Hmm... well you sound like you've watched more of his stuff than I have, I've only seen a few things linked from road.cc. So I'll have to defer to your greater experience as someone interested in his content. However... I can't recall seeing cars passing him on the pavement (in my tiny sample), and I'm not quite sure I'm following the logic of "he led the other cars behind him he was holding up to illegally drive on the footpath..." Surely the car doing the first illegal move would also be in the way of any putative cars behind him (and they're wider than a person...)? Any drivers choosing to mount the pavement to go round him are doing so of their own volition, is that not so, also knowing there is another car blocking the road in front of them?

cycle92 wrote:

He should just record and report them to the police from the pavement. The bad drivers will listen more to the police with penalties...

Is that the case in this situation? Genuine question as you clearly know more about his work than I do. I'd read he does get action on the drivers on their phones. Certainly just filming other driving infractions in other places (Lancs, Scotland) is liable to result in nothing more than you wasting your time!

cycle92 wrote:

...than an angry pedestrian throwing abuse with a camera holding up traffic... I'm just keeping it real here.

Sounds like "point of view" here. Again I defer to your greater knowledge but I though I'd read comment from the police saying they were OK with him.
(Might have been a take from the man himself though! )

You don't like the style, fair enough, the little I've seen of him he's on the edge for me and I wouldn't be copying him myself. However I am almost certain that the "anger on the roads" isn't coming from his activities, unless he's flying up to Edinburgh or has a legion of drivers here as fans...

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cycle92 replied to chrisonabike | 1 year ago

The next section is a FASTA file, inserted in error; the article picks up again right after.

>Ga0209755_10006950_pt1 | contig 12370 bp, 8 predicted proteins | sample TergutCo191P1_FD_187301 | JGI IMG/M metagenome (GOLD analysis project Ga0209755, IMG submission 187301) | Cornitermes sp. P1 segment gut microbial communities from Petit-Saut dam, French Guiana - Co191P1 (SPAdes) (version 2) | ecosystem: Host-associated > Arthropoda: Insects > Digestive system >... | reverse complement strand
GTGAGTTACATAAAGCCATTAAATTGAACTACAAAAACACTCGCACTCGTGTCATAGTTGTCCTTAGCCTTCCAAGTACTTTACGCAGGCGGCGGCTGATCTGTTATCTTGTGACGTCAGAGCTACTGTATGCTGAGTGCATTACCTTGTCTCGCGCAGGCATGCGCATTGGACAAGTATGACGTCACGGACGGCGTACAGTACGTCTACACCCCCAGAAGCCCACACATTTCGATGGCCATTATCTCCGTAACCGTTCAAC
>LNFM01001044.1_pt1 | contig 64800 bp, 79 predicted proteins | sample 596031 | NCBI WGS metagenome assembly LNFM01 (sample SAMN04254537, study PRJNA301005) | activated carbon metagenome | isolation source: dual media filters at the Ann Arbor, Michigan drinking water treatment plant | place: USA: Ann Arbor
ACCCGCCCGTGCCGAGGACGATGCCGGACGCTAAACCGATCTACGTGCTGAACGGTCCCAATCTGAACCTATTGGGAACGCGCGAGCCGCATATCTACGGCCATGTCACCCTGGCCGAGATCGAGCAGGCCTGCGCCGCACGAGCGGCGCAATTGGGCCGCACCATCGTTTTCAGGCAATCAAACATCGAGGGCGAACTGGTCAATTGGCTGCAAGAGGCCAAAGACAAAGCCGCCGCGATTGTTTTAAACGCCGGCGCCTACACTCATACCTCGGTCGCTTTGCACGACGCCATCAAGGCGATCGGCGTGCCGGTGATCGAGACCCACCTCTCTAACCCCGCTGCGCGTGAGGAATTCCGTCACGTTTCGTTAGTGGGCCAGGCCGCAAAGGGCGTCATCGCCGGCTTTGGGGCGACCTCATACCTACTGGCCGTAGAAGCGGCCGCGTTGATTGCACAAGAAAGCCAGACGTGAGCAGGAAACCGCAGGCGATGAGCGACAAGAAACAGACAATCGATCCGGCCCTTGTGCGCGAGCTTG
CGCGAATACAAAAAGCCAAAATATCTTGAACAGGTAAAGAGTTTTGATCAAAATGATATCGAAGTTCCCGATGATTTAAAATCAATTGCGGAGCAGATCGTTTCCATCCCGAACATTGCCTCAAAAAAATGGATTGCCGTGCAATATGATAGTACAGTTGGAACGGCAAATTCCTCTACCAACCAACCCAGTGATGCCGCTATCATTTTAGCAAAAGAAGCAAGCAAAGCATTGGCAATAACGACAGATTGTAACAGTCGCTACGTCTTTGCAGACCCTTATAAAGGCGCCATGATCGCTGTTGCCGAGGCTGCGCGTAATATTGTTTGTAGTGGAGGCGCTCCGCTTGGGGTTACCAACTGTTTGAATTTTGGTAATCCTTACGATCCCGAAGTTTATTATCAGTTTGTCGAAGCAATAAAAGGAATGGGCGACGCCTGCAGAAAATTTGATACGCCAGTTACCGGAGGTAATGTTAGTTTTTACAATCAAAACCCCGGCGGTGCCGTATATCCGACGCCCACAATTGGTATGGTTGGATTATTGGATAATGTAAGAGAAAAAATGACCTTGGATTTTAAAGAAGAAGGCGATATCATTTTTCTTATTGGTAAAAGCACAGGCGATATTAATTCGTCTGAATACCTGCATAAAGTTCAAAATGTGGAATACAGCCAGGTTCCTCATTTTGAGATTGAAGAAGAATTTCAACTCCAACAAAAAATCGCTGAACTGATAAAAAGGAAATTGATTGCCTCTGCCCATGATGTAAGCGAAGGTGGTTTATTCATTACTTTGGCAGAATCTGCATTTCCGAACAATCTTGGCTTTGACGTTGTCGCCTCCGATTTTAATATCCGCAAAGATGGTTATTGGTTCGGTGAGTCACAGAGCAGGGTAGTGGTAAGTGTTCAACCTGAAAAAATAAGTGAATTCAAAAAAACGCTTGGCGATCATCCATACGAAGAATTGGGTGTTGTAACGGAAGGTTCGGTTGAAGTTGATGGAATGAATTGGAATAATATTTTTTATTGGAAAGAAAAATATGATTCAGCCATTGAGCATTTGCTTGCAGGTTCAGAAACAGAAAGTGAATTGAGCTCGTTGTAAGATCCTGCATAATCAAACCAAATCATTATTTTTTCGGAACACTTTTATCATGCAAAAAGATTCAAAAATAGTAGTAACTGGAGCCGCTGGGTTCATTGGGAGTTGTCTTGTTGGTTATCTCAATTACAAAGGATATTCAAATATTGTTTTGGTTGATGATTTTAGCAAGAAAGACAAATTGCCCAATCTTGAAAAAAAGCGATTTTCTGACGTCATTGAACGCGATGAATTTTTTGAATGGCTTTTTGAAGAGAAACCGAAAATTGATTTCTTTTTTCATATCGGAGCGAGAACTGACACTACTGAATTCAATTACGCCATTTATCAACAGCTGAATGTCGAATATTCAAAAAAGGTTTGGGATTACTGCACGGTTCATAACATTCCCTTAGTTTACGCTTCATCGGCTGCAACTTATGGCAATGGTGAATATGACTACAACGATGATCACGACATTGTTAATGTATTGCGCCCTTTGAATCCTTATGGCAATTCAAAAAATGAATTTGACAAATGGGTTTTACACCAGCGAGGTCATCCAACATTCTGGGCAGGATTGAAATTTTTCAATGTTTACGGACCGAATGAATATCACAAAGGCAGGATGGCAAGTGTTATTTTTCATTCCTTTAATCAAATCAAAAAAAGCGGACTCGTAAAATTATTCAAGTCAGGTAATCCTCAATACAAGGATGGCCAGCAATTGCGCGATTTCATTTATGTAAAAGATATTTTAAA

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As you apparently have not seen much of Mikey's content, I am not going to continue this conversation. If you want to continue this, please educate yourself and familiarise yourself with both their approaches to road safety. I personally believe he seeks confrontation for content to post on his social media channels. I prefer Ashley’s approach by avoiding confrontation and making incidents into non-events. I recommend you watch both channels to get a better understanding. I am surprised you wrote such a long reply in regards to two people you repeatably state you do not watch. I followed both for years but fell sour of Mikey when he was asked fair questions but he responded with insults and blocking users. If road.cc is the only source for your infomation on these two, that is also quite flawed. 

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chrisonabike replied to cycle92 | 1 year ago
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So you don't want to address specific points in something we have (apparently) both watched? I did ask about about a specific - pretty basic - road safety point... it does make your take sound more like "I don't like his style". Which I would certainly agree is more confrontational than Ashley Neal's. AN of course is promoting his channel too (including doing promo stuff within one I watched) - and that's fine of course, it's part of his business!

I have given AN some respect for correcting himself on an assumption he made in his Edinburgh York Place/ Picardy Place video (I've probably seen half-a-dozen or so now, similar to CM). A less dramatic approach to road safety would benefit us all - unfortunately on the "vulnerable road user " side campaigning is still needed also. Anyway AN seems to have generally good advice on safe and considerate driving. I don't agree with all his views on cycling and driving around cyclists ("friendly toot"). Again he gets some credit for getting on a bike - as someone whose business is driving and drivers!

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cycle92 replied to chrisonabike | 1 year ago
1 like

To me, he rode too close to the lady and sounded his bell in an intimidating way being directly behind her. Adding the comments to sneer her isn't helpful or needed at all. Keep calm and wait to pass until safe to do so. It's as simple as that. That's my opinion on this clip.

Both get paid for their YouTube platforms. One gets paid by seeking out bad drivers by creating events and making small incidents into viral moments by escalating them. The other teaches road safety and commentates on other road users pushing the message of education (as he does it as a job anyway). His message is if you or others around you have a problem, keep calm and solve it. Make it a non event. Ashley reviews all road users, Mikey goes after certain road users that fit his agenda.